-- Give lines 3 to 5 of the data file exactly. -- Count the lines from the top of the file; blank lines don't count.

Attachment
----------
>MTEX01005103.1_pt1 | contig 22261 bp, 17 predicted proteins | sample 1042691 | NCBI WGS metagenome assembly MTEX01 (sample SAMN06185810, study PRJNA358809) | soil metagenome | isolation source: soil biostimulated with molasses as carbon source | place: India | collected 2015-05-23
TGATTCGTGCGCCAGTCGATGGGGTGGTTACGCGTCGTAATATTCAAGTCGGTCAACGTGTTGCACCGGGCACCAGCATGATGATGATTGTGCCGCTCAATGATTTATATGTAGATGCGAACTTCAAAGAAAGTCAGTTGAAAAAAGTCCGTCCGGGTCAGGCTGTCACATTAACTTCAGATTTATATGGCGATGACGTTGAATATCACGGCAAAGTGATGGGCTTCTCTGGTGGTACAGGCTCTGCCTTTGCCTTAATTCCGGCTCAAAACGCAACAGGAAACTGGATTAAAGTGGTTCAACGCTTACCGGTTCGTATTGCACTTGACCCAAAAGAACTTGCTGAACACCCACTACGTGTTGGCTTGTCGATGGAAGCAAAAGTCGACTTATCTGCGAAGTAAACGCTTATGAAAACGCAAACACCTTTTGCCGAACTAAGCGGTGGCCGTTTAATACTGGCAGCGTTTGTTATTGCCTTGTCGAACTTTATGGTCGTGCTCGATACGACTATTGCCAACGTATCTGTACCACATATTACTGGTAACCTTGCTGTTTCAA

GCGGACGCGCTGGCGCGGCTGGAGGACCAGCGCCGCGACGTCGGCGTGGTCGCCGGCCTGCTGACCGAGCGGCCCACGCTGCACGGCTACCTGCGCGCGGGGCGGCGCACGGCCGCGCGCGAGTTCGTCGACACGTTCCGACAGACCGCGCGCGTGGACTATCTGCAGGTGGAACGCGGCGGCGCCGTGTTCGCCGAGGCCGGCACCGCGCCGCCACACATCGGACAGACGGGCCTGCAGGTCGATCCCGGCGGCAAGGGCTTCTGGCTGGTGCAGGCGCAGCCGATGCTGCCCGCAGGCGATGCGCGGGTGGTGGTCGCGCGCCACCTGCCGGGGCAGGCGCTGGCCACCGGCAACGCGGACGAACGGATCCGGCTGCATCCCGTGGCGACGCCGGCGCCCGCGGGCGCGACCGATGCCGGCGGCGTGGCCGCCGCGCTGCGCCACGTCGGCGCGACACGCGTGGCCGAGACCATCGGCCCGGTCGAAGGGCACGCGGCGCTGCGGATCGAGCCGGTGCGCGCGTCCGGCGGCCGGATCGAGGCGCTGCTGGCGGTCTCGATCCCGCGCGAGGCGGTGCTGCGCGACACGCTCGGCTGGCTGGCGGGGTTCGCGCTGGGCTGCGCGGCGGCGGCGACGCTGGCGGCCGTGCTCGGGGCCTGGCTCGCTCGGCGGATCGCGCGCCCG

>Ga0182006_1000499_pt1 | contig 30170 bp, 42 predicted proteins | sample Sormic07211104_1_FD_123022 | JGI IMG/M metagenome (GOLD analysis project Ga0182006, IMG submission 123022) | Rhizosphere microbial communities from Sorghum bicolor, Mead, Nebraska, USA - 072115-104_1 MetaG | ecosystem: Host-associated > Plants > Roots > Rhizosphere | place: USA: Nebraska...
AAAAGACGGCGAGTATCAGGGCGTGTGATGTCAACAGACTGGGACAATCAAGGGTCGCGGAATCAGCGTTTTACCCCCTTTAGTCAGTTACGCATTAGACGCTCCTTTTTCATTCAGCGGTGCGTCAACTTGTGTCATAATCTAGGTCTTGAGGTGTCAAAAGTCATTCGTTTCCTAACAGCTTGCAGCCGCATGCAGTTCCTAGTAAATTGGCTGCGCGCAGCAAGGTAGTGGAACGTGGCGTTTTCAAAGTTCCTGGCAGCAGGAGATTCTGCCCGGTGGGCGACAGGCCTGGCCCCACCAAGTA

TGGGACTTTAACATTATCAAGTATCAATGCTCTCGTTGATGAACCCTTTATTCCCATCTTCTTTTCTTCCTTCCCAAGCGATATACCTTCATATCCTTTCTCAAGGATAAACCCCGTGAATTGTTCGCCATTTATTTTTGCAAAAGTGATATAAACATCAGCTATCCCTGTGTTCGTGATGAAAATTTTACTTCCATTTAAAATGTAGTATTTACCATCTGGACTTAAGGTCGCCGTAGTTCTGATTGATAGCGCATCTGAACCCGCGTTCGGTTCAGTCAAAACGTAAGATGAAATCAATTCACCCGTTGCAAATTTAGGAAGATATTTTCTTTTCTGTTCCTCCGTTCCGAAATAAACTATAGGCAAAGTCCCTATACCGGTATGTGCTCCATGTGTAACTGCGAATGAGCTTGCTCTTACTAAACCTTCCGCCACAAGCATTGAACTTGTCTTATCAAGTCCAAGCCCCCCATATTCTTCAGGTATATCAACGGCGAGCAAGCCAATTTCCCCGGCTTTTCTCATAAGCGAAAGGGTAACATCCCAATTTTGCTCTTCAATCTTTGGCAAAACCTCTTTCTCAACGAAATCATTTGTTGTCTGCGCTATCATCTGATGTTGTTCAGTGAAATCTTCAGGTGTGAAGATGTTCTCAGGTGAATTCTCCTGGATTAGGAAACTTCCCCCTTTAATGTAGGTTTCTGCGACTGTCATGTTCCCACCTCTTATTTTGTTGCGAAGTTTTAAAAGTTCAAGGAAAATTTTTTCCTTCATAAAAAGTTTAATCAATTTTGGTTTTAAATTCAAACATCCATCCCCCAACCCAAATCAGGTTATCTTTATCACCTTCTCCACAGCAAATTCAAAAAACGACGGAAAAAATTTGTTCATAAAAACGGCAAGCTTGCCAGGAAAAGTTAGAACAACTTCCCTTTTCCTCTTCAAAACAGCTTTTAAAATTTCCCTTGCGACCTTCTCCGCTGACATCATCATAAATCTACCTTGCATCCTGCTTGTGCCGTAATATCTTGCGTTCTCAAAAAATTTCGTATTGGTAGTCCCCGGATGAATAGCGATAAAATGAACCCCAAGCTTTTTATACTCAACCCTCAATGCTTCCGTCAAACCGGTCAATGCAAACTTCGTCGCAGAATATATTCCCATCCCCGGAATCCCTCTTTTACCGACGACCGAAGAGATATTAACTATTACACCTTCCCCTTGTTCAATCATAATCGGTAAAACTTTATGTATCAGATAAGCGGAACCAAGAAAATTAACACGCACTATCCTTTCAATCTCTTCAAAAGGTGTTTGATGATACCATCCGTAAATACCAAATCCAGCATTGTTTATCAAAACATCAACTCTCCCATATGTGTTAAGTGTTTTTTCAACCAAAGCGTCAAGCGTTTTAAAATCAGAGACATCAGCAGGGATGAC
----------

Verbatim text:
GCGGACGCGCTGGCGCGGCTGGAGGACCAGCGCCGCGACGTCGGCGTGGTCGCCGGCCTGCTGACCGAGCGGCCCACGCTGCACGGCTACCTGCGCGCGGGGCGGCGCACGGCCGCGCGCGAGTTCGTCGACACGTTCCGACAGACCGCGCGCGTGGACTATCTGCAGGTGGAACGCGGCGGCGCCGTGTTCGCCGAGGCCGGCACCGCGCCGCCACACATCGGACAGACGGGCCTGCAGGTCGATCCCGGCGGCAAGGGCTTCTGGCTGGTGCAGGCGCAGCCGATGCTGCCCGCAGGCGATGCGCGGGTGGTGGTCGCGCGCCACCTGCCGGGGCAGGCGCTGGCCACCGGCAACGCGGACGAACGGATCCGGCTGCATCCCGTGGCGACGCCGGCGCCCGCGGGCGCGACCGATGCCGGCGGCGTGGCCGCCGCGCTGCGCCACGTCGGCGCGACACGCGTGGCCGAGACCATCGGCCCGGTCGAAGGGCACGCGGCGCTGCGGATCGAGCCGGTGCGCGCGTCCGGCGGCCGGATCGAGGCGCTGCTGGCGGTCTCGATCCCGCGCGAGGCGGTGCTGCGCGACACGCTCGGCTGGCTGGCGGGGTTCGCGCTGGGCTGCGCGGCGGCGGCGACGCTGGCGGCCGTGCTCGGGGCCTGGCTCGCTCGGCGGATCGCGCGCCCG

>Ga0182006_1000499_pt1 | contig 30170 bp, 42 predicted proteins | sample Sormic07211104_1_FD_123022 | JGI IMG/M metagenome (GOLD analysis project Ga0182006, IMG submission 123022) | Rhizosphere microbial communities from Sorghum bicolor, Mead, Nebraska, USA - 072115-104_1 MetaG | ecosystem: Host-associated > Plants > Roots > Rhizosphere | place: USA: Nebraska...
AAAAGACGGCGAGTATCAGGGCGTGTGATGTCAACAGACTGGGACAATCAAGGGTCGCGGAATCAGCGTTTTACCCCCTTTAGTCAGTTACGCATTAGACGCTCCTTTTTCATTCAGCGGTGCGTCAACTTGTGTCATAATCTAGGTCTTGAGGTGTCAAAAGTCATTCGTTTCCTAACAGCTTGCAGCCGCATGCAGTTCCTAGTAAATTGGCTGCGCGCAGCAAGGTAGTGGAACGTGGCGTTTTCAAAGTTCCTGGCAGCAGGAGATTCTGCCCGGTGGGCGACAGGCCTGGCCCCACCAAGTA